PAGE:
Monthly Archives: January 2012

Safer Flying in Bad Weather: Learning From Three Aviation Disasters

There are two significant aviation anniversaries occurring today and another one this coming Monday. On January 13, 1960 United Flight 826 and TWA Flight 266 collided in midair, showering a neighborhood in Brooklyn and lesser-populated area of Staten Island with twisted aircraft parts and other things that I need not explain. All souls (134), including six on the ground, were lost. On this day in 1982, the Air Florida crash of Flight 90 killed 78 as it was unable to overcome accumulated ice on its wings and plunged into the Potomac River. And this coming Monday, January 16 is the three-year anniversary of the Miracle on the Hudson. Each of these three events can be attributed, at least in part, to weather. And each has lead to advances in aviation safety.

Ice, Ice, Maybe: Are Lakes Freezing More Slowly This Year? (Plus a Wild Ice-Breaking Effort to Save Nome)

The folks who organize the New England Pond Hockey Classic (NEPHC) on Lake Winnipesaukee are hopeful they’ll have solid ice next month, like they did last year when the Classic drew 150 teams (that’s 150 teams, not players) to New Hampshire’s largest lake and the summertime resort town of Meredith, which is on the northern shore of the lake where I spent my summers as a youngster. Although it’s a far cry from being iced over just yet (read: no ice), Lake Winnipesaukee’s water temperature is a bone-chilling 37 degrees and the air temperature is 30 degrees — ice is surely on its way.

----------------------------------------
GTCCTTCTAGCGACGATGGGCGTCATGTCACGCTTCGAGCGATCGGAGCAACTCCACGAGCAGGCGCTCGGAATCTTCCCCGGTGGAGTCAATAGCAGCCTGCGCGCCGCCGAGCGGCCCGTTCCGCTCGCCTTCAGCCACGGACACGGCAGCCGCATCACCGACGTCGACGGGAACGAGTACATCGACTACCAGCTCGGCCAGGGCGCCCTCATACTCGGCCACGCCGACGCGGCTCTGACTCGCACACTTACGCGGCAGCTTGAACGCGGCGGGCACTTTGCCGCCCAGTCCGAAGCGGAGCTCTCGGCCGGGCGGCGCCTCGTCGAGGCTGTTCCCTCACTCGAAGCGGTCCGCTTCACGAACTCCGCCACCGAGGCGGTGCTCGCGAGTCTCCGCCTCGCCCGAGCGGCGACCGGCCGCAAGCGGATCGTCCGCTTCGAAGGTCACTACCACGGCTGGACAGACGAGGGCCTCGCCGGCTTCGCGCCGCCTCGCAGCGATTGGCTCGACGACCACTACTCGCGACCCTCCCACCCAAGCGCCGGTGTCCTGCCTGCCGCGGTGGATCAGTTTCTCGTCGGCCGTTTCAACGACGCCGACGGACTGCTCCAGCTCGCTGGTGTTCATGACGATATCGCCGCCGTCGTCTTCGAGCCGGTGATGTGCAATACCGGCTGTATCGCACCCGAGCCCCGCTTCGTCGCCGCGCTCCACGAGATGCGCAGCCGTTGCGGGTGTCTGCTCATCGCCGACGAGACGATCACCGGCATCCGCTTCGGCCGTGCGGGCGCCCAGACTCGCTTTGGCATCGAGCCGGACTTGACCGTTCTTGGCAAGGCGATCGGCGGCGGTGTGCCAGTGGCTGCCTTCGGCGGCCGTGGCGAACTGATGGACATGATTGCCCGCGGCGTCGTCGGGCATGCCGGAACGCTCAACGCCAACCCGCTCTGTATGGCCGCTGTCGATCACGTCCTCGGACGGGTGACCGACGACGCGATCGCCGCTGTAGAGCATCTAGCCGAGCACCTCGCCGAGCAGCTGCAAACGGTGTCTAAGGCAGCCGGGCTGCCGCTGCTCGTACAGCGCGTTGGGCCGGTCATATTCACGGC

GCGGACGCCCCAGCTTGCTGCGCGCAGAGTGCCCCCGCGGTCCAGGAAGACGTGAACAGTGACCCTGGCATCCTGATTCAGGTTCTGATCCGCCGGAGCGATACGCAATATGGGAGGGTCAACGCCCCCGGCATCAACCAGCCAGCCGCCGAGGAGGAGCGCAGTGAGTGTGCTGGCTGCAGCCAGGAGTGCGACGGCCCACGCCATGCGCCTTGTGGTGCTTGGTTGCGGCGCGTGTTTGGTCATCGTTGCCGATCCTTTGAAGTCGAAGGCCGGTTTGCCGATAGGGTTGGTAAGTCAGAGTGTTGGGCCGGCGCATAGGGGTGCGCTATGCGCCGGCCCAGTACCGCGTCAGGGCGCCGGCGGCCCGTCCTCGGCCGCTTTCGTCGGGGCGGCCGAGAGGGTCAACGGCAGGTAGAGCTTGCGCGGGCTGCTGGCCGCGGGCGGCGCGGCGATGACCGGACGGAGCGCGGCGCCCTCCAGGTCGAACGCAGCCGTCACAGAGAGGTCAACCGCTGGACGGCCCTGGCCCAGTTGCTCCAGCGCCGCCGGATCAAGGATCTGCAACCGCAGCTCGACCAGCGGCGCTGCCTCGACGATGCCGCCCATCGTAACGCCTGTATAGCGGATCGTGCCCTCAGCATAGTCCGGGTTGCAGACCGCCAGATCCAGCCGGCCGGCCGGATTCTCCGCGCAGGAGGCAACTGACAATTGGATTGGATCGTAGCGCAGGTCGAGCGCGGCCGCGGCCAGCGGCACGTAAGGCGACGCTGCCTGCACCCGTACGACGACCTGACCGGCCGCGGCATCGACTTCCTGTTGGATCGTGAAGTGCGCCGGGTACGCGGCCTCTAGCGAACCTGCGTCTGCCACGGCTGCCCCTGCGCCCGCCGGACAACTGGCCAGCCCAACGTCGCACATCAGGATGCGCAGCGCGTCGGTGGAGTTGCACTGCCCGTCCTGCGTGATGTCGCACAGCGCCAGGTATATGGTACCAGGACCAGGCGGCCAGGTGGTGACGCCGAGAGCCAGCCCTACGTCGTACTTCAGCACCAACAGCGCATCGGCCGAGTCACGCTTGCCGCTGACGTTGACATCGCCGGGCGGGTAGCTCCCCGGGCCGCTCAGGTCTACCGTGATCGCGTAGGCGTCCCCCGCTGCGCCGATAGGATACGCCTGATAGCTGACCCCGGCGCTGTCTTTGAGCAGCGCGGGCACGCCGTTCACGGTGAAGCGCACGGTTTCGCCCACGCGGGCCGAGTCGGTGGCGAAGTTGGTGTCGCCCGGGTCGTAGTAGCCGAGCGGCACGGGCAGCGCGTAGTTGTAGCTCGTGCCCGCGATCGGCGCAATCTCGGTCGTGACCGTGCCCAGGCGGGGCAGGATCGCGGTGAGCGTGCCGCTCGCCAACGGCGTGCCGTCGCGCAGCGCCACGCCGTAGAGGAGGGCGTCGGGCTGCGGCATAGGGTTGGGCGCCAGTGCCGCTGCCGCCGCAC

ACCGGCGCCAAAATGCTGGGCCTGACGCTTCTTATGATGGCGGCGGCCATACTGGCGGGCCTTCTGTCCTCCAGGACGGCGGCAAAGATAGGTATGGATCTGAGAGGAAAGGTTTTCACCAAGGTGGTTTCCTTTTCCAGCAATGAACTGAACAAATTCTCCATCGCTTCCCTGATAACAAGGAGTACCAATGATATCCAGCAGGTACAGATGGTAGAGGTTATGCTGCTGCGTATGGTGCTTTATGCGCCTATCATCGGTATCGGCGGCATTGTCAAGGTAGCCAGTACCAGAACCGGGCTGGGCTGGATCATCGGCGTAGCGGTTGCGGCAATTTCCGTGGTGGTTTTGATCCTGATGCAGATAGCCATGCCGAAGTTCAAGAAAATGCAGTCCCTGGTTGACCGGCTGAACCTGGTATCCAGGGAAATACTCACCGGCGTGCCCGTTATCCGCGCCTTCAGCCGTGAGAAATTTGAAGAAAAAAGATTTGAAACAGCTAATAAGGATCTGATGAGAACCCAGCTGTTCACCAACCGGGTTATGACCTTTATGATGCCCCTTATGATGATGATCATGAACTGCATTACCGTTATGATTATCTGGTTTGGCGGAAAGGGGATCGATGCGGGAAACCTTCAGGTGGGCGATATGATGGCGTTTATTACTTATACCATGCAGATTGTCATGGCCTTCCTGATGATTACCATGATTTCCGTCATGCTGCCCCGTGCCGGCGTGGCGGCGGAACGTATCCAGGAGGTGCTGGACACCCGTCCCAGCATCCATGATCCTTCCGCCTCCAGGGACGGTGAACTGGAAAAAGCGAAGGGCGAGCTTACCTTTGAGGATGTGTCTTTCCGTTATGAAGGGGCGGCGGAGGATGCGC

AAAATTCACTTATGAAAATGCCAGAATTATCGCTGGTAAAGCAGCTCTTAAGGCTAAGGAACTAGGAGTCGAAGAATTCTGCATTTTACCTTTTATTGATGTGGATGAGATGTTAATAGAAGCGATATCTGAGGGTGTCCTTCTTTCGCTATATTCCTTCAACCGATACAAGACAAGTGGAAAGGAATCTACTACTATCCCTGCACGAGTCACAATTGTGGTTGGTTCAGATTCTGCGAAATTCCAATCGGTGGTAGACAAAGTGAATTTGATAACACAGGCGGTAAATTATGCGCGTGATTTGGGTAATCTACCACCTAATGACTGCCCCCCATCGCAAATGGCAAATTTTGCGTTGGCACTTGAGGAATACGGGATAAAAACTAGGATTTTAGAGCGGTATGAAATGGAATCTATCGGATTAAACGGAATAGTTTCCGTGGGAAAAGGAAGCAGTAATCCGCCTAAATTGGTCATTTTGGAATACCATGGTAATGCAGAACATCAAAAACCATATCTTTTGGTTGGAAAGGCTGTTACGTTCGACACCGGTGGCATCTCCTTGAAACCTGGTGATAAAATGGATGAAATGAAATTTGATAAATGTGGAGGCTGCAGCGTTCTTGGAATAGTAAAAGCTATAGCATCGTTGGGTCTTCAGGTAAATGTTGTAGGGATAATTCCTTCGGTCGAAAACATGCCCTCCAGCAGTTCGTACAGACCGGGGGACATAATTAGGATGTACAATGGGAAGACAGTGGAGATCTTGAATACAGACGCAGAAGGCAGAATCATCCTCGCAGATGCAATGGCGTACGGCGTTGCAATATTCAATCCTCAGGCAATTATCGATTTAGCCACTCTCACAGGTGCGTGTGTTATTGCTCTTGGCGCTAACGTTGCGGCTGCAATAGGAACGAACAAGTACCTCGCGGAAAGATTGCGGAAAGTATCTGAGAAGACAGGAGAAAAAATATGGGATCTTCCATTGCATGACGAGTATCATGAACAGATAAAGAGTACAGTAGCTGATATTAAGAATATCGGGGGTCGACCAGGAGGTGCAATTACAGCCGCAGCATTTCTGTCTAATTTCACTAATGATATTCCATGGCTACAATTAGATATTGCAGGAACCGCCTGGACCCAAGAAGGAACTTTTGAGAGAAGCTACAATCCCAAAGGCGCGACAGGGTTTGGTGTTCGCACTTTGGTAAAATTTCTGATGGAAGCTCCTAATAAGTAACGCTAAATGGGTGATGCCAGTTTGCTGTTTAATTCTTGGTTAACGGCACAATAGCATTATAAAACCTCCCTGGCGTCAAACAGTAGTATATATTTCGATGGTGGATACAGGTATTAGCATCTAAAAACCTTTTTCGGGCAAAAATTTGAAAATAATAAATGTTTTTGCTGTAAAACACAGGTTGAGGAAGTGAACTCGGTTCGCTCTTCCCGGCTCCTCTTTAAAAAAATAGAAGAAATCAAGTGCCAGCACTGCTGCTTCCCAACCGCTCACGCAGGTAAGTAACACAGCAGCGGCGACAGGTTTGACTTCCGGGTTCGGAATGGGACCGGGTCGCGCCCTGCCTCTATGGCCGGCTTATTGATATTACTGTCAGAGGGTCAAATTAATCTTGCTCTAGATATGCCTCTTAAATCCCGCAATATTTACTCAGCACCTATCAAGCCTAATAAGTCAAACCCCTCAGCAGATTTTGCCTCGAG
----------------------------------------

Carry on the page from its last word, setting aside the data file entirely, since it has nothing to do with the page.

“Today in Weather History” Makes This Week Look Boring – Enjoy It While It Lasts

Apart from some chilly weather in the northern regions, we’re enjoying a relatively quiet week across the U.S. weather-wise and from coast to coast just about everyone I’ve asked has said they’re enjoying a break from the extremes.  Whatever the reason – and I chalk it up to rampantly improved technology and a 24-hour news […]

Buckle Up Britain Because High Winds Continue Wreaking Havoc

Hang on to your hats Britain (but that’s really the least of your worries) as high winds continue across the region today. A very tight pressure gradient caused strong, damaging winds to wreak havoc on the area yesterday which caused seaport closures, power outages and driving conditions to become hazardous across parts of the country. […]

Worth a Look Tonight: Quadrantid Meteor Shower

With so much of the country enjoying high pressure and few clouds (and nearly a week before the next full moon), the Quadrantid Meteor Shower ought to be a good one to watch tonight. The problem is that the peak happens at about 2 AM Eastern/1 AM Central. And, unlike last week, most of us are back at work (or school). The Quadrantid occurs between January 1 and January 5 — so all is not lost if you happen to doze off before tonight’s peak.